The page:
Here I was thinking this computer would be it, so I spent an insane amount of money in maxing it out to its full potential. Yes, that amount. And then about two months into living my dream, I realized I made a mistake. A very expensive one.
So, for context, I bought this computer in September of 2020. My 2018 15-inch unit was already coughing at 4K exports, and after the M1 announcement in June, it was clear that this computer wasn’t going to get an Intel refresh. Yes, I know I was a year late, but if you saw the presentation, the numbers were just too good to be true, and Apple has always been notorious for overpromising and under-delivering in its pro products. My logic was to avoid the curse of the early adopter because I couldn’t trust my workflow to an unproven product. I don’t need to remind you how bad the 2012 Retina MacBook Pro or 2016 15-inch touch bar models were.
So everything started fine. Ordered in silver to avoid the scuff marks from space gray, got my dbrand skins to give it this retro look in white, and this MOFT Invisible stand is a godsend. Propping this computer to a higher position has proven to be crucial for less back pain, and also heat dissipation. For the better part of two months, I was in heaven.
I think that what I liked most about this computer was its screen. You’d think that an extra inch in real estate isn’t much, but the near border-to-border design is crazy immersive. Even today this 16-inch Retina Display is best in class for any laptop when it comes to color accuracy and detail, even if it falls behind in contrast as a natural limitation of IPS LCDs. Still, the combination of this panel with these speakers is still crazy. I have yet to hear louder and richer results from any other laptop, in whatever category you’d like to compare it to.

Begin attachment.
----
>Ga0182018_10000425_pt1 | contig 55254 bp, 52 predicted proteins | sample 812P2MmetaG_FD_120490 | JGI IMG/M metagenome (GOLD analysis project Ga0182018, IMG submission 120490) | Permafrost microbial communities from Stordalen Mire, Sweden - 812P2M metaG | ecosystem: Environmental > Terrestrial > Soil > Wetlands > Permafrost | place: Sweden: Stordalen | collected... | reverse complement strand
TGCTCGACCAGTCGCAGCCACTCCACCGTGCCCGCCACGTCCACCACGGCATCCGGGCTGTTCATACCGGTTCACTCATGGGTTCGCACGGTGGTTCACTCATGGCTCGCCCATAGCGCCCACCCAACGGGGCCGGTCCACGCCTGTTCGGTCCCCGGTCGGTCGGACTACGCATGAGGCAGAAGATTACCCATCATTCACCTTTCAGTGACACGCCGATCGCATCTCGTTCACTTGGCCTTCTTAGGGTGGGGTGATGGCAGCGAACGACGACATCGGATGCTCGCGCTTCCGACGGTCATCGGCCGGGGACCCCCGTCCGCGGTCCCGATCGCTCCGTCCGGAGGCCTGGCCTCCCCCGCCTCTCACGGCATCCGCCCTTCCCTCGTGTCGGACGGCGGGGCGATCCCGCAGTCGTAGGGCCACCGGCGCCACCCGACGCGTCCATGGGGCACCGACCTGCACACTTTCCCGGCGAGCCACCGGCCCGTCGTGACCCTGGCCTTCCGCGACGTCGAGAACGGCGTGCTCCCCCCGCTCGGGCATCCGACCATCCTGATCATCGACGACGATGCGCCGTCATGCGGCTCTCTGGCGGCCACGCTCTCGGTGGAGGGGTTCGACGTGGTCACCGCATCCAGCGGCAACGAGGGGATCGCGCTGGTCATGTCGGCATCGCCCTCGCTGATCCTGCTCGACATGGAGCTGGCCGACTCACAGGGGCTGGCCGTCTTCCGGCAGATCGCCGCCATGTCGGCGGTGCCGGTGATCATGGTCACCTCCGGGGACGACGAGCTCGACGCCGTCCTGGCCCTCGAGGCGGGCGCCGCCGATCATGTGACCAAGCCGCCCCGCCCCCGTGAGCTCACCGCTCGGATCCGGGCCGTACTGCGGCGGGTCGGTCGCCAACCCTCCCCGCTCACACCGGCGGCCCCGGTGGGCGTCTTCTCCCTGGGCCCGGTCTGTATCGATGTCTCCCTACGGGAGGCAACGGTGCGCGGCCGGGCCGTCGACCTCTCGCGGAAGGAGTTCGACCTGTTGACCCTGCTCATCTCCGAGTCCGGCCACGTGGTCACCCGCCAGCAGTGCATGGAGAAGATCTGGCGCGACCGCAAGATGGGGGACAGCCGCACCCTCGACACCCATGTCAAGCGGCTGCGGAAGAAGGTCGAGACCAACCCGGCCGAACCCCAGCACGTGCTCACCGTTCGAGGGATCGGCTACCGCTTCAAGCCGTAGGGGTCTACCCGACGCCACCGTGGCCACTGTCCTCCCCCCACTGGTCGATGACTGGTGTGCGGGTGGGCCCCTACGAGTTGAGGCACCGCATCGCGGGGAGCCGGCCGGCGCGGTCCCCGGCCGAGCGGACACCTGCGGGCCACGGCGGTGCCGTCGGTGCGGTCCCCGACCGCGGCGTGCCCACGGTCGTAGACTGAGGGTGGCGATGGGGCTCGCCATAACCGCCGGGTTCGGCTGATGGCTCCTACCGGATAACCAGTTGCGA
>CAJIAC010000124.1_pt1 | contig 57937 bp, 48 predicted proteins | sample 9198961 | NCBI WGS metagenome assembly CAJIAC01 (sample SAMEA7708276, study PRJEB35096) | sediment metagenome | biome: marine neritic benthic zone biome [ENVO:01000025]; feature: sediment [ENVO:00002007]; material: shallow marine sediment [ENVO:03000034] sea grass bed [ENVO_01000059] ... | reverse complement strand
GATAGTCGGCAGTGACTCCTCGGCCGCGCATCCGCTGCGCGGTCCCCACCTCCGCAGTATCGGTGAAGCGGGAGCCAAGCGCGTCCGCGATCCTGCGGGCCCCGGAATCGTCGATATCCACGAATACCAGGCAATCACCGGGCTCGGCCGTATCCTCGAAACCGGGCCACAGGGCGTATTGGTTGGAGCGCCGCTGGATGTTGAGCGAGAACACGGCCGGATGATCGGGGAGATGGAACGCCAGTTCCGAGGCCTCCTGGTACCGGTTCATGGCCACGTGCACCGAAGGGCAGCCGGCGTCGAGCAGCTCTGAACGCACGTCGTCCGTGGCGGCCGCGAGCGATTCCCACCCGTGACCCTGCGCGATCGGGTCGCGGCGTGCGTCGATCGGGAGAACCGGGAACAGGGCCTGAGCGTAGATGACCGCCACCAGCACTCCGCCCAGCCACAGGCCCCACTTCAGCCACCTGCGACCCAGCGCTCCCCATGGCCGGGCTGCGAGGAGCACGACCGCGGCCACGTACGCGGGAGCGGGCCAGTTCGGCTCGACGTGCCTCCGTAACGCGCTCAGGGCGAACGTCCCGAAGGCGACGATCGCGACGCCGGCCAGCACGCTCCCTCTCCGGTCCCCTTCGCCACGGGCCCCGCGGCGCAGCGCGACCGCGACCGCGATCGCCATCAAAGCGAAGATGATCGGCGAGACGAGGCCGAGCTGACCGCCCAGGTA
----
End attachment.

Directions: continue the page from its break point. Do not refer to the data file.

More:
The combination of the skin, plus the stand has helped it remain like new more than a year later, and I also noticed that the added thickness serves an extra purpose. I no longer get that sticky feel after trying to open this laptop when exposed to heat, and I now notice the glass panel is no longer prone to permanent marks from the keyboard. Speaking of the keyboard, it’s back to being great. Sure a bit noisier but the return to these scissor switches has solved all the issues of its predecessor. I still wish we had the option to lose the touch bar, but I’ll admit it doesn’t bother me as much. My hands are mostly concentrated on this massive trackpad which is still best in class, and where its size doesn’t get in the way of your work. If anything I feel that way about the large palm rests, but it comes with the territory if you want a machine this large.
Overall from multi-tasking to video editing, to watching a movie, for the better part of two months, I was in love. My problem is when I had to order the M1 MacBook Pro and Air for review. Theoretically, these two products have never really competed against the larger variant, so I thought this was just your typical laptop review, that I would then edit on my 16-inch model, but then this happened…
This is Part 1 of when I learned I had made a mistake. Yes, two computers that cost a quarter of what this larger computer cost, were almost as good. I mean sure, I could export a video around 2 minutes faster on the 16-inch model, but that was the least of my problems.